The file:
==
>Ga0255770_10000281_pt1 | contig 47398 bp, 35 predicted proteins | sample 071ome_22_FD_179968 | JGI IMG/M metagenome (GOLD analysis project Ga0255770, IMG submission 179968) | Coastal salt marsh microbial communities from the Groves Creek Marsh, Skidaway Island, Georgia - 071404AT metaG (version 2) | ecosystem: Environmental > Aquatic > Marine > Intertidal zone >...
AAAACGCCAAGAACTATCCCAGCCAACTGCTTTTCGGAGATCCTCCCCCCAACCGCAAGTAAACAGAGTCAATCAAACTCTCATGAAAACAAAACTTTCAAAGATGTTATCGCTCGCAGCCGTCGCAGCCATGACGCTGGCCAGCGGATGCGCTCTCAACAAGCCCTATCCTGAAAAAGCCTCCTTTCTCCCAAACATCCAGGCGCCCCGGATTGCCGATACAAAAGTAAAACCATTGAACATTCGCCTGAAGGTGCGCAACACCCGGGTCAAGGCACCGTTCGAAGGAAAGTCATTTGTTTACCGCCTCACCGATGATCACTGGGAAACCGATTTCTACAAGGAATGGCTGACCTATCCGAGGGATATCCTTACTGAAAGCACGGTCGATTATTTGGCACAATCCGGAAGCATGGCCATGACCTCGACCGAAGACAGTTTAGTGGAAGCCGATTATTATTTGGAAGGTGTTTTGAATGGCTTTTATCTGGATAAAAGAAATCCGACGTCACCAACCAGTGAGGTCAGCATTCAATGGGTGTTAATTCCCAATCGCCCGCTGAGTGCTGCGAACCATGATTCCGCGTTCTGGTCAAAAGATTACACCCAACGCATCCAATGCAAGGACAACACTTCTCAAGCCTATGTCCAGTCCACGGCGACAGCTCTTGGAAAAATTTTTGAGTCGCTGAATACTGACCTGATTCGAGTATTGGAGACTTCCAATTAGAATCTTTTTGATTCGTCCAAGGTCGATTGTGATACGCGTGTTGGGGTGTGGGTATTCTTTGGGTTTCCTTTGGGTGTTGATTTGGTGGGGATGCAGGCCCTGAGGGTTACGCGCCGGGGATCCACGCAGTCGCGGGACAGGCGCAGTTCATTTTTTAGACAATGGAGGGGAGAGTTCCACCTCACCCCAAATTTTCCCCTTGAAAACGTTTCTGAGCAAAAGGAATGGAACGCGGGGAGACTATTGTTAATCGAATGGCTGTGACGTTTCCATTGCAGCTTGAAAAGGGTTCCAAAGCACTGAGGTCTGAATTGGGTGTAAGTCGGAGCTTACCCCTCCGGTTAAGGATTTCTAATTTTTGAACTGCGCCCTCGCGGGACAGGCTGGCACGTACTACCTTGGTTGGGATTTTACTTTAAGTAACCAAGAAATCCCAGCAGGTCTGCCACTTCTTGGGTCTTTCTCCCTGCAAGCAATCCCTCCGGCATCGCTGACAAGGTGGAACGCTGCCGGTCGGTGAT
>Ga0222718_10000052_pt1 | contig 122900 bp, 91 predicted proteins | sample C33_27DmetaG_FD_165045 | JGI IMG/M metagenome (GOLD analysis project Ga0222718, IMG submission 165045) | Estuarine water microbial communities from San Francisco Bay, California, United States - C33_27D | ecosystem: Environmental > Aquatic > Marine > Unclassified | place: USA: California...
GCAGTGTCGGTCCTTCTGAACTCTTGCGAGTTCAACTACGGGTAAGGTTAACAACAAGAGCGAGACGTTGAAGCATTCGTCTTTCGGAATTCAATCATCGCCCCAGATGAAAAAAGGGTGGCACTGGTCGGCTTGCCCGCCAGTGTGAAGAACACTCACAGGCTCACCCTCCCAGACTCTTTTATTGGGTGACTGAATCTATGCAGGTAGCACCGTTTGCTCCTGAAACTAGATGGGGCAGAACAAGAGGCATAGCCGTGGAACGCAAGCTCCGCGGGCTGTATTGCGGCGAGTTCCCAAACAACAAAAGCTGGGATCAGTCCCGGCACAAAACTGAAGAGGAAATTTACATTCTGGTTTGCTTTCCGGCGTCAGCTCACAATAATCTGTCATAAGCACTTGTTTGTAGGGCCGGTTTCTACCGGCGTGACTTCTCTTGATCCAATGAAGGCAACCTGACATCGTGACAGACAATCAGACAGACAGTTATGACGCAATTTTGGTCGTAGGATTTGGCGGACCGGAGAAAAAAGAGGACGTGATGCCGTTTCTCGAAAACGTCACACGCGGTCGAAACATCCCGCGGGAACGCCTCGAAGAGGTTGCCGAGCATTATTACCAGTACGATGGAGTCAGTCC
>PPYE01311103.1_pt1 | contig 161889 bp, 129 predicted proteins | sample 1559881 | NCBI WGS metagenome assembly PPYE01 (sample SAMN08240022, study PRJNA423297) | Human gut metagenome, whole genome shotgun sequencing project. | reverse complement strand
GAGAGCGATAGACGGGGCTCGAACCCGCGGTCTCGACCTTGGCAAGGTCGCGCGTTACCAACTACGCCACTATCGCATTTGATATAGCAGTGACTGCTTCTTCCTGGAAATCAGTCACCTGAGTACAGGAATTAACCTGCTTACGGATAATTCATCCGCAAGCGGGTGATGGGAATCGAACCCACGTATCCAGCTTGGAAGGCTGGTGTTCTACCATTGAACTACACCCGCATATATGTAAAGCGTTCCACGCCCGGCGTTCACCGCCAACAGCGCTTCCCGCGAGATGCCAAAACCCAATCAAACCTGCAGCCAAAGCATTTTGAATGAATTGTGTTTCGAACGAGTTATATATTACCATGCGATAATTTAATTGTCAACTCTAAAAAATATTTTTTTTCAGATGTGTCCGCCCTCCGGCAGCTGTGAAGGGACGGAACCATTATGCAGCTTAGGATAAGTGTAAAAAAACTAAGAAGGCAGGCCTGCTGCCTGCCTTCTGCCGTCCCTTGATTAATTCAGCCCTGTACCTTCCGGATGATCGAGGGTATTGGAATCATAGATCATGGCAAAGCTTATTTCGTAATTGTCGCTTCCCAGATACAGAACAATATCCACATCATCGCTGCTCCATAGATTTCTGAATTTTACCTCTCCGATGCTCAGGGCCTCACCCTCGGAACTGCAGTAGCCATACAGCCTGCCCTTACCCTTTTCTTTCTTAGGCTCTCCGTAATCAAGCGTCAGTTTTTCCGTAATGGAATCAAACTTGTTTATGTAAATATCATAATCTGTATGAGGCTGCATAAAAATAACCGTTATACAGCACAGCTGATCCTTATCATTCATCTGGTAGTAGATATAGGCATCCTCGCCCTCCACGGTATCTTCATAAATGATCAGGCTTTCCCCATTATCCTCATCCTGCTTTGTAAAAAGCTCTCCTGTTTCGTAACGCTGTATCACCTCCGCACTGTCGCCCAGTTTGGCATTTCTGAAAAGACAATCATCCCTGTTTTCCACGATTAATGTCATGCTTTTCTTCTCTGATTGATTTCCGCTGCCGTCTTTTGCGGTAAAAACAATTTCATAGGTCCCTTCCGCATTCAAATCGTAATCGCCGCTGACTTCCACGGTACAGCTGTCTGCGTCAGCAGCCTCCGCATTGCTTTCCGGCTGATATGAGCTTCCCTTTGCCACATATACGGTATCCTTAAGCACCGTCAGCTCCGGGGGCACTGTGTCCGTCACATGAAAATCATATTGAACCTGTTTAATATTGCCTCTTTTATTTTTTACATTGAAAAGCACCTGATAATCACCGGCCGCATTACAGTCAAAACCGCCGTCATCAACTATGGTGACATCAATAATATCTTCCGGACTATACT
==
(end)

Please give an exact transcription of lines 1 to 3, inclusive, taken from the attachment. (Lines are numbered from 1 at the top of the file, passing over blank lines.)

>Ga0255770_10000281_pt1 | contig 47398 bp, 35 predicted proteins | sample 071ome_22_FD_179968 | JGI IMG/M metagenome (GOLD analysis project Ga0255770, IMG submission 179968) | Coastal salt marsh microbial communities from the Groves Creek Marsh, Skidaway Island, Georgia - 071404AT metaG (version 2) | ecosystem: Environmental > Aquatic > Marine > Intertidal zone >...
AAAACGCCAAGAACTATCCCAGCCAACTGCTTTTCGGAGATCCTCCCCCCAACCGCAAGTAAACAGAGTCAATCAAACTCTCATGAAAACAAAACTTTCAAAGATGTTATCGCTCGCAGCCGTCGCAGCCATGACGCTGGCCAGCGGATGCGCTCTCAACAAGCCCTATCCTGAAAAAGCCTCCTTTCTCCCAAACATCCAGGCGCCCCGGATTGCCGATACAAAAGTAAAACCATTGAACATTCGCCTGAAGGTGCGCAACACCCGGGTCAAGGCACCGTTCGAAGGAAAGTCATTTGTTTACCGCCTCACCGATGATCACTGGGAAACCGATTTCTACAAGGAATGGCTGACCTATCCGAGGGATATCCTTACTGAAAGCACGGTCGATTATTTGGCACAATCCGGAAGCATGGCCATGACCTCGACCGAAGACAGTTTAGTGGAAGCCGATTATTATTTGGAAGGTGTTTTGAATGGCTTTTATCTGGATAAAAGAAATCCGACGTCACCAACCAGTGAGGTCAGCATTCAATGGGTGTTAATTCCCAATCGCCCGCTGAGTGCTGCGAACCATGATTCCGCGTTCTGGTCAAAAGATTACACCCAACGCATCCAATGCAAGGACAACACTTCTCAAGCCTATGTCCAGTCCACGGCGACAGCTCTTGGAAAAATTTTTGAGTCGCTGAATACTGACCTGATTCGAGTATTGGAGACTTCCAATTAGAATCTTTTTGATTCGTCCAAGGTCGATTGTGATACGCGTGTTGGGGTGTGGGTATTCTTTGGGTTTCCTTTGGGTGTTGATTTGGTGGGGATGCAGGCCCTGAGGGTTACGCGCCGGGGATCCACGCAGTCGCGGGACAGGCGCAGTTCATTTTTTAGACAATGGAGGGGAGAGTTCCACCTCACCCCAAATTTTCCCCTTGAAAACGTTTCTGAGCAAAAGGAATGGAACGCGGGGAGACTATTGTTAATCGAATGGCTGTGACGTTTCCATTGCAGCTTGAAAAGGGTTCCAAAGCACTGAGGTCTGAATTGGGTGTAAGTCGGAGCTTACCCCTCCGGTTAAGGATTTCTAATTTTTGAACTGCGCCCTCGCGGGACAGGCTGGCACGTACTACCTTGGTTGGGATTTTACTTTAAGTAACCAAGAAATCCCAGCAGGTCTGCCACTTCTTGGGTCTTTCTCCCTGCAAGCAATCCCTCCGGCATCGCTGACAAGGTGGAACGCTGCCGGTCGGTGAT
>Ga0222718_10000052_pt1 | contig 122900 bp, 91 predicted proteins | sample C33_27DmetaG_FD_165045 | JGI IMG/M metagenome (GOLD analysis project Ga0222718, IMG submission 165045) | Estuarine water microbial communities from San Francisco Bay, California, United States - C33_27D | ecosystem: Environmental > Aquatic > Marine > Unclassified | place: USA: California...